“No, I AM”: What are you saying “no” to?


  • Ye Tian
  • Jonathan Ginzburg


The English particle “no” can be used in a variety of contexts. We propose that “no” is three ways ambiguous, distinguished by the type of antecedent utilized: explicit, implicit and exophoric. The second type—“no” with an implicit antecedent—addresses a grounding misalignment caused by sources such as speaker’s bias. This type of “no” cannot be used bare. The current semantic theories on “no” as an answer particle to negative polar questions and assertions claim that “no” is ambiguous between confirming and rejecting the polar question or assertion. The preceding negative polar question or assertion licenses and therefore provides the content for “no” in answers like “No, I AM”. We argue instead that the ambiguity arises from whether “no” is picking an an explicit antecedent—the queried proposition—or an implicit one—the questioner’s bias. We offer three predictions and show that even positive antecedents with implied bias may license the “No, I AM” type of answer; in dialogue, bare “no”s only pick up explicit antecedents; the strength of the bias in a negative question influences the rate of the second type of “no” uses. We formalize our account in the KoS framework (Ginzburg, 2012). Our analysis highlights the importance of potential mismatches between the information states of different conversational participants in meaning resolution.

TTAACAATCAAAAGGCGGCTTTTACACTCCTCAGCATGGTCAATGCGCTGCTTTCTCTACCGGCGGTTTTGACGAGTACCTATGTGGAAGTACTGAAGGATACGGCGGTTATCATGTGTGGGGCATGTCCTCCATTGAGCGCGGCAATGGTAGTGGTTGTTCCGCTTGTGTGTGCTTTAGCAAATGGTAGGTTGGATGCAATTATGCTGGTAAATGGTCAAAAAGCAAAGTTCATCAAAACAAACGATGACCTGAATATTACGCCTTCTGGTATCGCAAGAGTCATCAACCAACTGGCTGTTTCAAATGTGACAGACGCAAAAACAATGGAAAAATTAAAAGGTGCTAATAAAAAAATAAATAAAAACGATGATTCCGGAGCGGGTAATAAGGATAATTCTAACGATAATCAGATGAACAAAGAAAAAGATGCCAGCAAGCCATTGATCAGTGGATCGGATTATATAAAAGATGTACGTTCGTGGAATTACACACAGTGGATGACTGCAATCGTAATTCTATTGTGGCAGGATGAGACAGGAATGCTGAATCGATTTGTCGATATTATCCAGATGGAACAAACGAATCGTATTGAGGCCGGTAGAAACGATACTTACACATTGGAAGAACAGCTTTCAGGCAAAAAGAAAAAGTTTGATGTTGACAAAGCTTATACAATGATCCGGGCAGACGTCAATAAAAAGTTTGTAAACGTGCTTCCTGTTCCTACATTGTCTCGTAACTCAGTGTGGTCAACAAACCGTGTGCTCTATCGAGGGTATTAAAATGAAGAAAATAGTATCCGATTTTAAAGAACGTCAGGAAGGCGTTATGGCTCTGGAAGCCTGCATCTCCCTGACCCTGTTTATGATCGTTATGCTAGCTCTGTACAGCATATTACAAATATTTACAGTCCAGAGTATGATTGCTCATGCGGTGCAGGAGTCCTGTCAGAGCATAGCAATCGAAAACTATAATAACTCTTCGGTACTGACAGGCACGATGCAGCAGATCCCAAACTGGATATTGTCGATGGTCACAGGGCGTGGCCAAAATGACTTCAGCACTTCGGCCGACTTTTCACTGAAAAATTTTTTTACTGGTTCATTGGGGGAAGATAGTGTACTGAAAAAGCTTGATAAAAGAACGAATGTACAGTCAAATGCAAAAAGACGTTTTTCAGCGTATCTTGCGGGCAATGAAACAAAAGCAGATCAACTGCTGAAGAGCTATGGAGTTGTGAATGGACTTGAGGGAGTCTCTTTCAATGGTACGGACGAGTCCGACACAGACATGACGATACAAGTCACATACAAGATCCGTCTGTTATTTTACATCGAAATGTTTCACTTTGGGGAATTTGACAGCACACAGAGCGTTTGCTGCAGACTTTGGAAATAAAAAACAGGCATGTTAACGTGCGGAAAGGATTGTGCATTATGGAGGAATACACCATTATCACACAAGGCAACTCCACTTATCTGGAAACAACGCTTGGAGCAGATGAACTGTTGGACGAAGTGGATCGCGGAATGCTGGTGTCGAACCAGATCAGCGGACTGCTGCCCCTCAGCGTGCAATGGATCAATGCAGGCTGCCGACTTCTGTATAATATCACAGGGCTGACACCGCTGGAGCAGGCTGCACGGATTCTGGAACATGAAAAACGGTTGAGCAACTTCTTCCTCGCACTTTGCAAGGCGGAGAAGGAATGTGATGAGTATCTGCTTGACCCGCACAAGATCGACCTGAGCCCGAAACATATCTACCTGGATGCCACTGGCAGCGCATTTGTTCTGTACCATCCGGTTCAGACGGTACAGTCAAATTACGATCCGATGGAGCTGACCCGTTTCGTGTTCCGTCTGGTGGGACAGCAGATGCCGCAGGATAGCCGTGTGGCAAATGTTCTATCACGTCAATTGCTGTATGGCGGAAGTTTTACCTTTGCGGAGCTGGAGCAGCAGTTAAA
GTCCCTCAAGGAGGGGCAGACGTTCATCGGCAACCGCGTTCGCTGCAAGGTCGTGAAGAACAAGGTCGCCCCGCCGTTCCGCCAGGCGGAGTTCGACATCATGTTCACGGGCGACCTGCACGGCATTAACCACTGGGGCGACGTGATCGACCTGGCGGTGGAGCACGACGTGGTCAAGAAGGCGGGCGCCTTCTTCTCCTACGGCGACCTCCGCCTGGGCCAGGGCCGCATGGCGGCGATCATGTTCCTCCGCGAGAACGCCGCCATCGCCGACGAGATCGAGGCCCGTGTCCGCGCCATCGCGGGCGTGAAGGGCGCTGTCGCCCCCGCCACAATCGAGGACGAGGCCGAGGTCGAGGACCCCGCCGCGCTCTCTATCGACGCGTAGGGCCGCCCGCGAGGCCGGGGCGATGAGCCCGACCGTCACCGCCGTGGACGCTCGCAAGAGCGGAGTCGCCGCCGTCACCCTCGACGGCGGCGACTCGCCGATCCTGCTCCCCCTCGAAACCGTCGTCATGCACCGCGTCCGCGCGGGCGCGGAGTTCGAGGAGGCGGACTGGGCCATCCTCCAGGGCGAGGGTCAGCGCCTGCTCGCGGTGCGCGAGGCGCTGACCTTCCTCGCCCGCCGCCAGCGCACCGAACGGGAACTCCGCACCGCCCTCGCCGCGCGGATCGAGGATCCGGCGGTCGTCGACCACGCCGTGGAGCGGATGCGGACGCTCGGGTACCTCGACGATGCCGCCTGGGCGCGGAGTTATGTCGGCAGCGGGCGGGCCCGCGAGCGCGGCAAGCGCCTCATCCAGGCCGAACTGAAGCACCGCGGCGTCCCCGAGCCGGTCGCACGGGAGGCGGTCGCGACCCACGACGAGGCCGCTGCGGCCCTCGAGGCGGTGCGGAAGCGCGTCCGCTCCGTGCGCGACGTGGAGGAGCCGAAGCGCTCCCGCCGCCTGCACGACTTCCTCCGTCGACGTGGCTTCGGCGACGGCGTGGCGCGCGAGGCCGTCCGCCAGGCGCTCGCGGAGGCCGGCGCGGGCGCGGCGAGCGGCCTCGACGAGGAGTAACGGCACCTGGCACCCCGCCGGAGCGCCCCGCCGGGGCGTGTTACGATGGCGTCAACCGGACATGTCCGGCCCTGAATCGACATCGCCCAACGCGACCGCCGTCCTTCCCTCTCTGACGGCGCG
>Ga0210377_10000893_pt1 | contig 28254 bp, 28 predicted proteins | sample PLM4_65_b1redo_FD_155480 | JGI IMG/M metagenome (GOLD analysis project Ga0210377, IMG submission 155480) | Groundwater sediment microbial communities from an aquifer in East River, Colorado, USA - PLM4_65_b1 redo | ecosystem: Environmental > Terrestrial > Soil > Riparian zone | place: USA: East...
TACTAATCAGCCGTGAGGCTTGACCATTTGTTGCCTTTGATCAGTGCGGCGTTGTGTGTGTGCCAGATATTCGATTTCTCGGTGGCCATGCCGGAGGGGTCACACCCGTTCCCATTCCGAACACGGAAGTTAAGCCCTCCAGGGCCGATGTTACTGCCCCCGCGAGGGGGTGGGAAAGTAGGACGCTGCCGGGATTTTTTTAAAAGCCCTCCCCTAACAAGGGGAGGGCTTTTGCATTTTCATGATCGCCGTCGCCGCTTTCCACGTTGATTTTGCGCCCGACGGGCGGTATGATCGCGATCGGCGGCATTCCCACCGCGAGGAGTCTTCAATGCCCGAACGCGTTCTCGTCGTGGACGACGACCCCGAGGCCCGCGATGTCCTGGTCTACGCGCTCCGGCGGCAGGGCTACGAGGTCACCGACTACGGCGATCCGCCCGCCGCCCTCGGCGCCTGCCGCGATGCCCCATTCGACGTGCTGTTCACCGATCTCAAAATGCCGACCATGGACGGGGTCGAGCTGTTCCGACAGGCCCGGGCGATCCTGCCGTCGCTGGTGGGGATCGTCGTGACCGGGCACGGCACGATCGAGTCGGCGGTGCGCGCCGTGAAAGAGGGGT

How to Cite

Tian, Y., & Ginzburg, J. (2019). “No, I AM”: What are you saying “no” to?. Proceedings of Sinn Und Bedeutung, 21(2), 1241–1252. Retrieved from https://ojs.ub.uni-konstanz.de/sub/index.php/sub/article/view/196